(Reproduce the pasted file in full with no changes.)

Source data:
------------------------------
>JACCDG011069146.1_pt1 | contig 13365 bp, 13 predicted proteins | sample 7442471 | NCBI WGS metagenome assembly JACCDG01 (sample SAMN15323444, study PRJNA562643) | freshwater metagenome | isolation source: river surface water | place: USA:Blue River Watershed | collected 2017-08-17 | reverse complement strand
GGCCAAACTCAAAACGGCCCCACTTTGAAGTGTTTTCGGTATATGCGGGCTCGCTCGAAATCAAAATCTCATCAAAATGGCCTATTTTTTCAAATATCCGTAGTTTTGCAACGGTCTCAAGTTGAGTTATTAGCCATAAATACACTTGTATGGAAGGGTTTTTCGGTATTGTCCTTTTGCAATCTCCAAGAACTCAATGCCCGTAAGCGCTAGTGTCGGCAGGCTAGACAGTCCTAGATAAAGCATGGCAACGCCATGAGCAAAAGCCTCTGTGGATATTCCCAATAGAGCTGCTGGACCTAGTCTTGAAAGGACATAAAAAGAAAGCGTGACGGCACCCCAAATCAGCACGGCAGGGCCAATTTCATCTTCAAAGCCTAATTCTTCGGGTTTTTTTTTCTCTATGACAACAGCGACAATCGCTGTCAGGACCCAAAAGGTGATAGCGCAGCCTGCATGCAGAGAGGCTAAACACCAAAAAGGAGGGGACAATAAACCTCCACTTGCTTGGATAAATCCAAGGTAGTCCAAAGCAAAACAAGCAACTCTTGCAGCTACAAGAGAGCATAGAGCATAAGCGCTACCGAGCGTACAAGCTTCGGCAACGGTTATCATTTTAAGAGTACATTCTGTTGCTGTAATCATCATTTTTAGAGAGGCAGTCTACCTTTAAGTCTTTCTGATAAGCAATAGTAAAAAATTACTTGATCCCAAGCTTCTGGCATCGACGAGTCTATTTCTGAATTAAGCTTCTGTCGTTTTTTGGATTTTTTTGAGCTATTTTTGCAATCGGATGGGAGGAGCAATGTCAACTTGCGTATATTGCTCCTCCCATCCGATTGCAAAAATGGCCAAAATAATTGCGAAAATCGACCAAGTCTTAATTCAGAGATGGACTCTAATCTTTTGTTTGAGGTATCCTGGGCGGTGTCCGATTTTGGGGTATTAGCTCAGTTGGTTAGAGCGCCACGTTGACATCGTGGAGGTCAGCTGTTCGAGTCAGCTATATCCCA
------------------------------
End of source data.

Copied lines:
>JACCDG011069146.1_pt1 | contig 13365 bp, 13 predicted proteins | sample 7442471 | NCBI WGS metagenome assembly JACCDG01 (sample SAMN15323444, study PRJNA562643) | freshwater metagenome | isolation source: river surface water | place: USA:Blue River Watershed | collected 2017-08-17 | reverse complement strand
GGCCAAACTCAAAACGGCCCCACTTTGAAGTGTTTTCGGTATATGCGGGCTCGCTCGAAATCAAAATCTCATCAAAATGGCCTATTTTTTCAAATATCCGTAGTTTTGCAACGGTCTCAAGTTGAGTTATTAGCCATAAATACACTTGTATGGAAGGGTTTTTCGGTATTGTCCTTTTGCAATCTCCAAGAACTCAATGCCCGTAAGCGCTAGTGTCGGCAGGCTAGACAGTCCTAGATAAAGCATGGCAACGCCATGAGCAAAAGCCTCTGTGGATATTCCCAATAGAGCTGCTGGACCTAGTCTTGAAAGGACATAAAAAGAAAGCGTGACGGCACCCCAAATCAGCACGGCAGGGCCAATTTCATCTTCAAAGCCTAATTCTTCGGGTTTTTTTTTCTCTATGACAACAGCGACAATCGCTGTCAGGACCCAAAAGGTGATAGCGCAGCCTGCATGCAGAGAGGCTAAACACCAAAAAGGAGGGGACAATAAACCTCCACTTGCTTGGATAAATCCAAGGTAGTCCAAAGCAAAACAAGCAACTCTTGCAGCTACAAGAGAGCATAGAGCATAAGCGCTACCGAGCGTACAAGCTTCGGCAACGGTTATCATTTTAAGAGTACATTCTGTTGCTGTAATCATCATTTTTAGAGAGGCAGTCTACCTTTAAGTCTTTCTGATAAGCAATAGTAAAAAATTACTTGATCCCAAGCTTCTGGCATCGACGAGTCTATTTCTGAATTAAGCTTCTGTCGTTTTTTGGATTTTTTTGAGCTATTTTTGCAATCGGATGGGAGGAGCAATGTCAACTTGCGTATATTGCTCCTCCCATCCGATTGCAAAAATGGCCAAAATAATTGCGAAAATCGACCAAGTCTTAATTCAGAGATGGACTCTAATCTTTTGTTTGAGGTATCCTGGGCGGTGTCCGATTTTGGGGTATTAGCTCAGTTGGTTAGAGCGCCACGTTGACATCGTGGAGGTCAGCTGTTCGAGTCAGCTATATCCCA